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Old 02-07-2018, 04:42 PM   #720
We have to go back, Kate!
Join Date: Apr 2004
Location: Yorkshire
Posts: 25,510
Originally Posted by Happy Monkey View Post
With one caveat - the pre-existing laws pre-existed.

ie, they did not perform the function this law is intended to perform. That's not to say that this one will, either, as it is also vague, but saying that the police could apply existing law in a certain way to achieve the desired result doesn't help if they don't.

The problem seems to have been that the police didn't take the issue seriously. Would the 40 training sessions have been enough to fix that, if they weren't accompanied by a law that also made the offense more serious?

(not a rhetorical question)
For the more serious cases of catcalling or sexual threat there has been a lack of enthusiasm for pursuing under the laws that are currently available - partly because it's not been taken at all seriously until fairly recently.

For most of the other stuff, what is needed is not another serious offence added to the books. If it's a particular problem in a particular town at any given time, police can go looking for that stuff and use the public order offences to discourage it, without criminalising people.

Or if someone tells them a guy on that street shouted lewd comments to them as they walked past, see if he's still there and have a word with him - point out its not acceptable behaviour in a public place. Doesn't have to be heavy. It's no different to telling someone they shouldn't be playing their music at its loudest volume late at night when they live in a small apartment block.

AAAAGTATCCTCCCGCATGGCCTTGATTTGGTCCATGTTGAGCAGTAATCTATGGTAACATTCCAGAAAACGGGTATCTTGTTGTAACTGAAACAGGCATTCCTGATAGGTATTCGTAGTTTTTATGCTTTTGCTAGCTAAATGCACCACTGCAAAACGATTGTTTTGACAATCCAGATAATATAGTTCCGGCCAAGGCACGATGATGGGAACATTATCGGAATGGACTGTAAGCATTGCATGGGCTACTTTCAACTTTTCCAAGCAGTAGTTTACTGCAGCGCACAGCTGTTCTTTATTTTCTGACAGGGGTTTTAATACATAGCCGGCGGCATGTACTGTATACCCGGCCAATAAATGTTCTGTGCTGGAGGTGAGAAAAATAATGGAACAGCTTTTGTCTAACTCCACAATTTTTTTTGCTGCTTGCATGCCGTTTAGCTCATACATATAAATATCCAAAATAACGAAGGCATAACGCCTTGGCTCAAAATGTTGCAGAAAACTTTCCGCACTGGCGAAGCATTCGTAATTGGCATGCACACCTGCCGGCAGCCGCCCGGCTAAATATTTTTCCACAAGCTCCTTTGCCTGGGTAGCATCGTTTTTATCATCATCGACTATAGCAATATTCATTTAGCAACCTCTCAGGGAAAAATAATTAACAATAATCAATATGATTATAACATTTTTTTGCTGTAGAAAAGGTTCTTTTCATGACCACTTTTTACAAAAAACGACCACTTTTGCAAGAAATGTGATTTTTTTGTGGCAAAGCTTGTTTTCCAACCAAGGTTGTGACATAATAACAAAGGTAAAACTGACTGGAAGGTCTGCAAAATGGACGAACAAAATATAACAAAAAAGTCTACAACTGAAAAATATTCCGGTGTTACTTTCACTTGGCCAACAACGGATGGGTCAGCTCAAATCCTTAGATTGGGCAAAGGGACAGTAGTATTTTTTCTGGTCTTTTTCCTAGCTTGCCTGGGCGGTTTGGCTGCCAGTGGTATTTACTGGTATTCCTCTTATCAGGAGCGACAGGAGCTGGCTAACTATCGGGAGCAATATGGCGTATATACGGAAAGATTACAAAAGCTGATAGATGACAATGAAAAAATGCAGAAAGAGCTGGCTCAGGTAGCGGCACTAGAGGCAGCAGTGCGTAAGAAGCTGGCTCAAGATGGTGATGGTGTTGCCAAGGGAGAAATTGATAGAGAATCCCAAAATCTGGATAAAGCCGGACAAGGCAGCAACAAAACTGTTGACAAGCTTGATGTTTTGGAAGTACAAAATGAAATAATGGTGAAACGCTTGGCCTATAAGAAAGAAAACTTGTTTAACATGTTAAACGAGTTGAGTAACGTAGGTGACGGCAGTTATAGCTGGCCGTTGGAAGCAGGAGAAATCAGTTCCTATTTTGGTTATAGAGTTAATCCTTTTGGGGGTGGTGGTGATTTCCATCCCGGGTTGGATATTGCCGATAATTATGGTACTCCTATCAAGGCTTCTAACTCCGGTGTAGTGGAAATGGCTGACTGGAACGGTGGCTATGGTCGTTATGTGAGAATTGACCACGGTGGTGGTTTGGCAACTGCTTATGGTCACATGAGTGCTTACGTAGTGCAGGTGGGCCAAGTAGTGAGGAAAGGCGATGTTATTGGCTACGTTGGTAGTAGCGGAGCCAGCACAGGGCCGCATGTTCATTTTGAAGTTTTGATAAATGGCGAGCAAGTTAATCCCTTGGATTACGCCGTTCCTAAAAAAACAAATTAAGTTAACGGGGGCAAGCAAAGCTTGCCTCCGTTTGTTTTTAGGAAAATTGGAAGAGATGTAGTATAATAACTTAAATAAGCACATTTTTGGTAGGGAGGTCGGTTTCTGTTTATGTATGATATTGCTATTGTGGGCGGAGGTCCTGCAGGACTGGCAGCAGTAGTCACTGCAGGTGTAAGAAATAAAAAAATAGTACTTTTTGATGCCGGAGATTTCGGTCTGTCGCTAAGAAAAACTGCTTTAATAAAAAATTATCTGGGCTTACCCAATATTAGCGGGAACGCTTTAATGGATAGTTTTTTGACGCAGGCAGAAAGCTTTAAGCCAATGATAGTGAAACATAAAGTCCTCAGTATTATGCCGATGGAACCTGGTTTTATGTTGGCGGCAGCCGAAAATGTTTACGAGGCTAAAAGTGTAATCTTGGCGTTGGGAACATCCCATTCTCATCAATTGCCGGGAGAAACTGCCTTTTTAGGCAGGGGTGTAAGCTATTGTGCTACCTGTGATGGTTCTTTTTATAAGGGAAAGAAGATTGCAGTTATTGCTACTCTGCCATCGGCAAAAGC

I think there has to be, and we are in the middle of it, a sea change in how we think about certain aspects of gendered experience and the ways in which our social structures and institutions respond to it, as well as how we navigate a world in which the gender roles have changed so quickly.

I say we're in the middle of it - perhaps I should say I think we were in the middle it when the Interwebz happened and threw everything into overdrive.

The speed everything moves now. #revolutions sweep across the twittersphere, are consumed by other movements and implode in a matter of days. A company launches a product with a questionable advertising strategy on Monday, the calls for global boycotts are in full voice by Tuesday morning, the advert is pulled on Tuesday afternoon, and a low level executive is fired on Wednesday.

That builds an expectation of rapid change and winnable battles. Which can be very alluring.

If we try to do this by criminalising more and more interaction - that is not going to help.

I think there are better ways to effect change. Slower - because it's complicated and messy and because whatever lines we draw in the sand we still have to live with each other.

Sometimes it's a good thing to march in the streets, give voice to a grievance and demand justice. Sometimes you have to find a livable solution to a complicated problem in which lots of people have a stake. And that's a much slower thing.
There's only so much punishment a man can take in pursuit of punani. - Sundae

Last edited by DanaC; 02-07-2018 at 04:59 PM.
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